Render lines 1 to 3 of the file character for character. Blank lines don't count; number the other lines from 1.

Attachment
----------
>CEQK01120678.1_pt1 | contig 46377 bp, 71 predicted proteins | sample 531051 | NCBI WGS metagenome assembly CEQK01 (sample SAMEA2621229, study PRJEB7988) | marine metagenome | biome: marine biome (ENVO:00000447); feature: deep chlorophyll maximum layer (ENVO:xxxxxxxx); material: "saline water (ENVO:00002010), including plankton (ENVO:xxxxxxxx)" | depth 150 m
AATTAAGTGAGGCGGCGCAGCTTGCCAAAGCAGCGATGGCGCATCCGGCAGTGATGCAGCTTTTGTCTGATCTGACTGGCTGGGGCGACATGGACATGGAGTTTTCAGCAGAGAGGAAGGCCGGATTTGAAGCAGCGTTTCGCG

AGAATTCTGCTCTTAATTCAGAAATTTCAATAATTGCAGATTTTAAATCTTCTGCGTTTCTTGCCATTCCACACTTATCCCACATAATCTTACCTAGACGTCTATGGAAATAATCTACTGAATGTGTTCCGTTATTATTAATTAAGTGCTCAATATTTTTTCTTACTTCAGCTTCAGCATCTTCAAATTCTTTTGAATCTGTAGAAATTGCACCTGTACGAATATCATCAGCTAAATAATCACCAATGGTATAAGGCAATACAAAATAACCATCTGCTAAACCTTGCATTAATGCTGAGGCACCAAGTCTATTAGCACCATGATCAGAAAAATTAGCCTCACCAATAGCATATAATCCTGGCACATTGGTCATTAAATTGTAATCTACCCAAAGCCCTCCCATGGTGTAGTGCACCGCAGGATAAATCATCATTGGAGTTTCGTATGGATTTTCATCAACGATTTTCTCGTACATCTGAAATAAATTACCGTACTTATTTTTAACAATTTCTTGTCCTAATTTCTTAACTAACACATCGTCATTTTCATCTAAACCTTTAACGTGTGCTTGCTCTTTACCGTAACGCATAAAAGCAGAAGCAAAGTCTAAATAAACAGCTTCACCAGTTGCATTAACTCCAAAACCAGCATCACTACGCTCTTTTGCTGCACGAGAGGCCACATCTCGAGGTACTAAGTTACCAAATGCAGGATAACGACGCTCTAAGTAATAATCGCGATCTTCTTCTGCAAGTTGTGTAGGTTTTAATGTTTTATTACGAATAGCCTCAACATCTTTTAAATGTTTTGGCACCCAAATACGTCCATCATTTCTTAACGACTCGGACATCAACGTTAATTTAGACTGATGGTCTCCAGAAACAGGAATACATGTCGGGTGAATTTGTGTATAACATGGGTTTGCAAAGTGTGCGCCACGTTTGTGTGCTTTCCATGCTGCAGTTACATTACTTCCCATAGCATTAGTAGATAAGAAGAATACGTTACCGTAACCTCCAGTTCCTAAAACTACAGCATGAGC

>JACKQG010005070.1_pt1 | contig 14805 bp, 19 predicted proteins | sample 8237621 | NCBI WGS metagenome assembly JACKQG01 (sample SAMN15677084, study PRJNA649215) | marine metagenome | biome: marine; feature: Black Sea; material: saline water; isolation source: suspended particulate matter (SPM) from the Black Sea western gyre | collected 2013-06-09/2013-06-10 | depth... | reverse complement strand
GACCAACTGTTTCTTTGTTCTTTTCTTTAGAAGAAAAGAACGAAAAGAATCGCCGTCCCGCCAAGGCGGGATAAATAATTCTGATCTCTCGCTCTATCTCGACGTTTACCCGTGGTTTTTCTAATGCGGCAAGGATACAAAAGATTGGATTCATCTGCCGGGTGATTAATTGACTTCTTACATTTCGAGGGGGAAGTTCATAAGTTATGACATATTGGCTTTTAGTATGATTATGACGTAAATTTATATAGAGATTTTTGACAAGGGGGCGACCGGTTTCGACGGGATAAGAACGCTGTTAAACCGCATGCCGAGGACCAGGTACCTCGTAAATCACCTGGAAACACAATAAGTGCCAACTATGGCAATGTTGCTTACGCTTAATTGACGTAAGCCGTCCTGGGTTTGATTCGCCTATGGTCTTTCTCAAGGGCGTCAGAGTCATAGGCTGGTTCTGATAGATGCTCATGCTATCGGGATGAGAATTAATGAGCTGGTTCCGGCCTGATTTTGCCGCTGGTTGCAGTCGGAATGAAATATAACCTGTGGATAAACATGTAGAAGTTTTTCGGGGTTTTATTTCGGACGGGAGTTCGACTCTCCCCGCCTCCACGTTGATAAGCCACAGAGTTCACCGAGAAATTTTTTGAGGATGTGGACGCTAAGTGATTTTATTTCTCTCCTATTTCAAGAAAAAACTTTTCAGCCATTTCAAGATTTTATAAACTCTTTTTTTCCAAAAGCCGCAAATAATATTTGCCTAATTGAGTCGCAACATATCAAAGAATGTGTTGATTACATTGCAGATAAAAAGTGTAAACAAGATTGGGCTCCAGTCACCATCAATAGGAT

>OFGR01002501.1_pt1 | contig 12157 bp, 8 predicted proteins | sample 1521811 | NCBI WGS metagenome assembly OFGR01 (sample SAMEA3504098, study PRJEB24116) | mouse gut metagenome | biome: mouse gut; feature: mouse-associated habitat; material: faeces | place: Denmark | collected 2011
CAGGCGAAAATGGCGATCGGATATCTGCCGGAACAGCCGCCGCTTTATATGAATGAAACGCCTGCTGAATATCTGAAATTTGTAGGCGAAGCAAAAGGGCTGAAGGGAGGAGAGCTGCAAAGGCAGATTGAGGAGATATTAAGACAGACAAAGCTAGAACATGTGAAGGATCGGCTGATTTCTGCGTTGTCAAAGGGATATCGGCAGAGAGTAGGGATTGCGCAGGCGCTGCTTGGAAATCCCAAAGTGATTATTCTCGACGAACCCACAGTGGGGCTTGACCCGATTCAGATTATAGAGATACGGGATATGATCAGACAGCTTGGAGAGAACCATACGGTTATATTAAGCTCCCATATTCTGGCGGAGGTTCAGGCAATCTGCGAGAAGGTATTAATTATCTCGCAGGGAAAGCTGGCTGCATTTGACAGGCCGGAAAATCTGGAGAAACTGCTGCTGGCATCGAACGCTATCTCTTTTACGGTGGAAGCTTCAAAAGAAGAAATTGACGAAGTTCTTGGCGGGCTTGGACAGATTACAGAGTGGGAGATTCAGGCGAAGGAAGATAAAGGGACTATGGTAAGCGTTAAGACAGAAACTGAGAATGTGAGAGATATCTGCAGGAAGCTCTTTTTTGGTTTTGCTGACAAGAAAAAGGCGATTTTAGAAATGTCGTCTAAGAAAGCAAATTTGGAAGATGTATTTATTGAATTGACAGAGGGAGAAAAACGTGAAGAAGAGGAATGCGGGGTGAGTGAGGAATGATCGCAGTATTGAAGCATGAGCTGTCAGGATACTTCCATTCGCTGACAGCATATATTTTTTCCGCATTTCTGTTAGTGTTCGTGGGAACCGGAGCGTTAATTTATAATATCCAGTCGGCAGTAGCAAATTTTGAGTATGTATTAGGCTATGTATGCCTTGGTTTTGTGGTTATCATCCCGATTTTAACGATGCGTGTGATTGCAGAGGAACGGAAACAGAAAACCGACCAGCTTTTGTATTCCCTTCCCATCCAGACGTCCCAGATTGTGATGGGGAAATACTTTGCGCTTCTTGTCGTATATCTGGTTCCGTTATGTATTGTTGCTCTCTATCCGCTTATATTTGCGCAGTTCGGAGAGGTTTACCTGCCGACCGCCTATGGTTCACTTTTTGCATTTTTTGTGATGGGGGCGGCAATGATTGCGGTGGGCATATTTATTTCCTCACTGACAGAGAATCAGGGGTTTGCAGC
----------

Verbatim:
>CEQK01120678.1_pt1 | contig 46377 bp, 71 predicted proteins | sample 531051 | NCBI WGS metagenome assembly CEQK01 (sample SAMEA2621229, study PRJEB7988) | marine metagenome | biome: marine biome (ENVO:00000447); feature: deep chlorophyll maximum layer (ENVO:xxxxxxxx); material: "saline water (ENVO:00002010), including plankton (ENVO:xxxxxxxx)" | depth 150 m
AATTAAGTGAGGCGGCGCAGCTTGCCAAAGCAGCGATGGCGCATCCGGCAGTGATGCAGCTTTTGTCTGATCTGACTGGCTGGGGCGACATGGACATGGAGTTTTCAGCAGAGAGGAAGGCCGGATTTGAAGCAGCGTTTCGCG

AGAATTCTGCTCTTAATTCAGAAATTTCAATAATTGCAGATTTTAAATCTTCTGCGTTTCTTGCCATTCCACACTTATCCCACATAATCTTACCTAGACGTCTATGGAAATAATCTACTGAATGTGTTCCGTTATTATTAATTAAGTGCTCAATATTTTTTCTTACTTCAGCTTCAGCATCTTCAAATTCTTTTGAATCTGTAGAAATTGCACCTGTACGAATATCATCAGCTAAATAATCACCAATGGTATAAGGCAATACAAAATAACCATCTGCTAAACCTTGCATTAATGCTGAGGCACCAAGTCTATTAGCACCATGATCAGAAAAATTAGCCTCACCAATAGCATATAATCCTGGCACATTGGTCATTAAATTGTAATCTACCCAAAGCCCTCCCATGGTGTAGTGCACCGCAGGATAAATCATCATTGGAGTTTCGTATGGATTTTCATCAACGATTTTCTCGTACATCTGAAATAAATTACCGTACTTATTTTTAACAATTTCTTGTCCTAATTTCTTAACTAACACATCGTCATTTTCATCTAAACCTTTAACGTGTGCTTGCTCTTTACCGTAACGCATAAAAGCAGAAGCAAAGTCTAAATAAACAGCTTCACCAGTTGCATTAACTCCAAAACCAGCATCACTACGCTCTTTTGCTGCACGAGAGGCCACATCTCGAGGTACTAAGTTACCAAATGCAGGATAACGACGCTCTAAGTAATAATCGCGATCTTCTTCTGCAAGTTGTGTAGGTTTTAATGTTTTATTACGAATAGCCTCAACATCTTTTAAATGTTTTGGCACCCAAATACGTCCATCATTTCTTAACGACTCGGACATCAACGTTAATTTAGACTGATGGTCTCCAGAAACAGGAATACATGTCGGGTGAATTTGTGTATAACATGGGTTTGCAAAGTGTGCGCCACGTTTGTGTGCTTTCCATGCTGCAGTTACATTACTTCCCATAGCATTAGTAGATAAGAAGAATACGTTACCGTAACCTCCAGTTCCTAAAACTACAGCATGAGC